Most people aren’t very conscious of the skills that make a great conversational partner.
Speech-Language Pathologists do however, spend a LOT of time and energy helping children & adults develop these skills. The intro or starter to a conversation (discussed in the last post) is certainly important to set the right tone. However, it is the meaty middle of a conversation that will make or break it.
How someone maintains a topic, holds up their end of the conversation, shares conversational control and reads their audience will, for the most part, determine if others enjoy the conversation or not.
We’ve all had some pretty bad conversational experiences.
You know the ones I’m talking about. The conversations that go on and on…..and on! The long monologues with millions of insignificant details no one cares about. These are the conversations that can bore you close to tears when you can’t even get a word in to make it interactive. Sometimes there’s more information than you really care to know.
On the other hand not enough details can be just as frustrating. Trying to figure out the “he said” “she said” can be quite confusing.
Children start out zipping around topics but as they gain more language and make more connections they begin to stay longer on a topic. So in the early years you can count the number of conversational turns the child can stay on a topic to see if it’s growing longer. As the child grows to elementary age you can move that from the number of turns to the number of minutes. By the early elementary years of 2 to 3rd grade a child could be expected to sustain and remain engaged on a single topic for 5-10 minutes.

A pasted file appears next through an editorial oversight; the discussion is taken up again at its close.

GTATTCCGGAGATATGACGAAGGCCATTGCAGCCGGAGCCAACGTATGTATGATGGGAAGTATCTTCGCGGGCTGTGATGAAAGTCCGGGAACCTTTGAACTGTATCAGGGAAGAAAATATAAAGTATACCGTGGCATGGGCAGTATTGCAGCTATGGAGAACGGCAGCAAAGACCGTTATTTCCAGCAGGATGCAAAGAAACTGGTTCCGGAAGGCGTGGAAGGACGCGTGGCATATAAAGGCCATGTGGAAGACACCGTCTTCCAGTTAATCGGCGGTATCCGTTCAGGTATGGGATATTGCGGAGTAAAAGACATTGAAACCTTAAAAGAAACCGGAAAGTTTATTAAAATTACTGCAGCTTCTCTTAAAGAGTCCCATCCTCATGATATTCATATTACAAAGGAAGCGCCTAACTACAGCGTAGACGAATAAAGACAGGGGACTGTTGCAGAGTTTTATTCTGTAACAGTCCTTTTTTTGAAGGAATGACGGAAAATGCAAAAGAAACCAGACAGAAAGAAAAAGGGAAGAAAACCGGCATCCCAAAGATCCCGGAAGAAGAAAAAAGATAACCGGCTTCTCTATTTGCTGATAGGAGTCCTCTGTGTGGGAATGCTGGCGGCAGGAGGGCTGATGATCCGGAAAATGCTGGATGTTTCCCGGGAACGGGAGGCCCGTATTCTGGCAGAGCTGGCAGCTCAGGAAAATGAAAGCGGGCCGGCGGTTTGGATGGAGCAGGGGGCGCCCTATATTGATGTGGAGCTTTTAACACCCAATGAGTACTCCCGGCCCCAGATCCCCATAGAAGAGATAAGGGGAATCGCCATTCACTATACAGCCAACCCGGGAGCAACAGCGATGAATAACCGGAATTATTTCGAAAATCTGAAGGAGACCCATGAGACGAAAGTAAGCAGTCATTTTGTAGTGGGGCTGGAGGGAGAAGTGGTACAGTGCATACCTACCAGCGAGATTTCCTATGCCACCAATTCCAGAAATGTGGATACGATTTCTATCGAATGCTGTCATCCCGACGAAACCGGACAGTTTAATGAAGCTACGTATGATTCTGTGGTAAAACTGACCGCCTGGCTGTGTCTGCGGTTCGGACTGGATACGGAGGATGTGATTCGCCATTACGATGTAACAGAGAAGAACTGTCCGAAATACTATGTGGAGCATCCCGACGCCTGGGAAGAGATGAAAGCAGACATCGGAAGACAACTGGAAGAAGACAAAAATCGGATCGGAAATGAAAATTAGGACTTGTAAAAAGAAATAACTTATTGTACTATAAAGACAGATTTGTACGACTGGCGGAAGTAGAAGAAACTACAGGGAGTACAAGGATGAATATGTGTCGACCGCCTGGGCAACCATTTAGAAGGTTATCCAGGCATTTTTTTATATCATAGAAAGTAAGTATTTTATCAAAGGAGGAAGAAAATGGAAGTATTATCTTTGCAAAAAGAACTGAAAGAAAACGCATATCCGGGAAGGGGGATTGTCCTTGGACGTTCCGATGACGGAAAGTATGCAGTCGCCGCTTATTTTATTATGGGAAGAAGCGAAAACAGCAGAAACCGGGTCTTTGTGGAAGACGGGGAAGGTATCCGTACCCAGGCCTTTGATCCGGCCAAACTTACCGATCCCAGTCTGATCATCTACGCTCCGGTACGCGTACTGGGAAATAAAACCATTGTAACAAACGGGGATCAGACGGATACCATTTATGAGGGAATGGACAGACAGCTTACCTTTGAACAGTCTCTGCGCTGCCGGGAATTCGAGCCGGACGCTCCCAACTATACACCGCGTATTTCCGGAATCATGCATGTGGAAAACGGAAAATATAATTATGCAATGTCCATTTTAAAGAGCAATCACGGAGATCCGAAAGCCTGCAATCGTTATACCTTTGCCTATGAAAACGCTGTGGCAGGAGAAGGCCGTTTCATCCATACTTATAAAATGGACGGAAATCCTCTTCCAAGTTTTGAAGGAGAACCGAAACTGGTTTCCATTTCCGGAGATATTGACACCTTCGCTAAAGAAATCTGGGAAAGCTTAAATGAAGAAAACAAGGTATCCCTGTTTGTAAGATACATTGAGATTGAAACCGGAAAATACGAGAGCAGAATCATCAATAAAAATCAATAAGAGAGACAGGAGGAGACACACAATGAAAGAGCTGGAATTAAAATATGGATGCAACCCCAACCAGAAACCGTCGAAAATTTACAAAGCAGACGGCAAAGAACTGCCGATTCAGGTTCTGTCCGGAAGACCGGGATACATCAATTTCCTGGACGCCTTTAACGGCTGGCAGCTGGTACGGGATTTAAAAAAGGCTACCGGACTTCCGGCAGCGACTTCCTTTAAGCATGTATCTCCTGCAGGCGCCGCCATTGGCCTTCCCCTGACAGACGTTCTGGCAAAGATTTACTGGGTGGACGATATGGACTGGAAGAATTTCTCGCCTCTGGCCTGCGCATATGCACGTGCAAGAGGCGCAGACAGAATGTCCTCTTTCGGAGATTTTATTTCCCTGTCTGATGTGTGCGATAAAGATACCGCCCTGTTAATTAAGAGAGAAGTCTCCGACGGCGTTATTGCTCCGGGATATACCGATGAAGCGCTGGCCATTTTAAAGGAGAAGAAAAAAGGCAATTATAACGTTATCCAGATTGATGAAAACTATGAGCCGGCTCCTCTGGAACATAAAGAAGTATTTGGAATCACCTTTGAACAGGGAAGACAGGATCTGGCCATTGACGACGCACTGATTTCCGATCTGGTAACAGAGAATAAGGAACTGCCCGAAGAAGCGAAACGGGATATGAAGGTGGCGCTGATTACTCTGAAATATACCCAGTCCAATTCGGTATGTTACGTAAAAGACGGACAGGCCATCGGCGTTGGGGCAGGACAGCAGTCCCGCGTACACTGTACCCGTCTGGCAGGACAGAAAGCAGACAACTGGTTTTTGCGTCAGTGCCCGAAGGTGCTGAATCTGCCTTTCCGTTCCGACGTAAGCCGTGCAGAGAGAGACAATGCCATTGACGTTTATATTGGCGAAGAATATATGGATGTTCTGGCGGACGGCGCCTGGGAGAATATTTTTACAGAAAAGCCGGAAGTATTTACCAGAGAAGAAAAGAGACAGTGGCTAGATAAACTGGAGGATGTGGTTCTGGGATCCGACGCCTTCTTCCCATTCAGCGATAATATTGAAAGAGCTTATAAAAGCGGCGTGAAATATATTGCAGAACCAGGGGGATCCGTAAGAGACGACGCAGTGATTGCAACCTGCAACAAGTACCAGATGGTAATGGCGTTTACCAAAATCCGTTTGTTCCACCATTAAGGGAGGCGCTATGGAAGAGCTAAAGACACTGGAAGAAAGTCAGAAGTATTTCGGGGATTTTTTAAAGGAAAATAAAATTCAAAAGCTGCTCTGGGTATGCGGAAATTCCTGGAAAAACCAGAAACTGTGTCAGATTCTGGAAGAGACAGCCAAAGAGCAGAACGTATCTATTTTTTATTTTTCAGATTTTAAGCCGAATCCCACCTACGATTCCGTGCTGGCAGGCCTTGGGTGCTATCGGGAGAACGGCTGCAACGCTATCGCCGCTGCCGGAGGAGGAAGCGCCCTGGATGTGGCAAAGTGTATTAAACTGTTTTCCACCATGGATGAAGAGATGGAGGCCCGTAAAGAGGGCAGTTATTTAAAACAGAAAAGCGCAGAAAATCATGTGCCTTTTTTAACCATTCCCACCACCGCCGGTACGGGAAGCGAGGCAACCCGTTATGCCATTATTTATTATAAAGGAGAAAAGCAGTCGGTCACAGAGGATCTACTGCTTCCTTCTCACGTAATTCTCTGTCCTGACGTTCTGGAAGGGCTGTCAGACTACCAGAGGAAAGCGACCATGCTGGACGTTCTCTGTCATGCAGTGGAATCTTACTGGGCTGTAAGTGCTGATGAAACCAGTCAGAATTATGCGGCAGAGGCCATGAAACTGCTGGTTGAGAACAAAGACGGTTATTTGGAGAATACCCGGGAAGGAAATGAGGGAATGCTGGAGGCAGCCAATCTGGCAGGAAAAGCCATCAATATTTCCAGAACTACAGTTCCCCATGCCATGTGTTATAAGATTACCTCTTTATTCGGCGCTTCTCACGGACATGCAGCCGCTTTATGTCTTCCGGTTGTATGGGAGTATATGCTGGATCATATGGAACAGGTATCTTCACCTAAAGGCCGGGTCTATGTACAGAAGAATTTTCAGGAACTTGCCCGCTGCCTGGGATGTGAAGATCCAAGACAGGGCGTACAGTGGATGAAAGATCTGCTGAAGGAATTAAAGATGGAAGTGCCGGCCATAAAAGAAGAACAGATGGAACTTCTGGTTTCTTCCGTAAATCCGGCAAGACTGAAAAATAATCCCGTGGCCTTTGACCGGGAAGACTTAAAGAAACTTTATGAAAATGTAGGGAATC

Conversation is truly a mix of many separate skills that either blend together……or not (insert long awkward pause).
There is NOTHIING like a great conversation with close friends.
A blend of side splitting inside jokes that build on themselves in a comfortable pace with fairly equal number of turns on shared topics of interest. NOTHING LIKE IT!!!!
Skills necessary to maintain a conversation:
- Knowing how much detail your listener needs (or wants)
- Knowing how to retell a past event
- Reading the listener to know if they are still interested
- Reading the listener’s facial expression to know if they require clarification
- Knowing if your listener is trying to get away (no kidding!, this is a really important skill)
- Coding old vs. new information. First identify a person by name and then you can use “he” or “she”.
- Using the general term “a _____” before you can switch to “the ______”.
- Appropriate use of intonation to emphasize key points or code sarcasm/humor
- Appropriate eye contact
- Being able to switch between the lead and the follow roles
- Sharing conversational control
- You must have topics and some general knowledge to be able to hold a strong conversation.
- Be able to provide clarification
- Transition to new topics
- Know the appropriate level of casualness for who you are speaking to.
If we know what mature and strong conversational skills look like helps us to mold the skills from our early interactions with children.
Here at Language Launchers, we believe that all of the early conversational experiences children have help shape their skills for life.
We also believe that strong conversation skills are an especially important LIFE SKILL.
So, put down your phones and strike up a conversation with your children!
Really, do it today!
It’s worth the time!!!
Get a FREE digital download handout about Building Conversation with Babies Click here: https://www.teacherspayteachers.com/Product/Early-Intervention-Parent-Handout-Unit-Conversation-2293932